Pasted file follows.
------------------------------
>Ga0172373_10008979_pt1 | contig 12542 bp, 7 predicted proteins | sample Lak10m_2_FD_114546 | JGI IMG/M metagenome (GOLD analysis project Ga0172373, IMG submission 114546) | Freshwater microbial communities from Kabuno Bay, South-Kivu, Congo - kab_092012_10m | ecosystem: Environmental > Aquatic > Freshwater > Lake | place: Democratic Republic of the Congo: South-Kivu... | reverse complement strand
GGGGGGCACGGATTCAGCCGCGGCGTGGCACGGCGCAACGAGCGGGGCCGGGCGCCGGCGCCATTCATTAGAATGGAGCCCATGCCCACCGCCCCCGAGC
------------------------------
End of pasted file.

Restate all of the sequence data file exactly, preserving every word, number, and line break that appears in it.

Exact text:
>Ga0172373_10008979_pt1 | contig 12542 bp, 7 predicted proteins | sample Lak10m_2_FD_114546 | JGI IMG/M metagenome (GOLD analysis project Ga0172373, IMG submission 114546) | Freshwater microbial communities from Kabuno Bay, South-Kivu, Congo - kab_092012_10m | ecosystem: Environmental > Aquatic > Freshwater > Lake | place: Democratic Republic of the Congo: South-Kivu... | reverse complement strand
GGGGGGCACGGATTCAGCCGCGGCGTGGCACGGCGCAACGAGCGGGGCCGGGCGCCGGCGCCATTCATTAGAATGGAGCCCATGCCCACCGCCCCCGAGC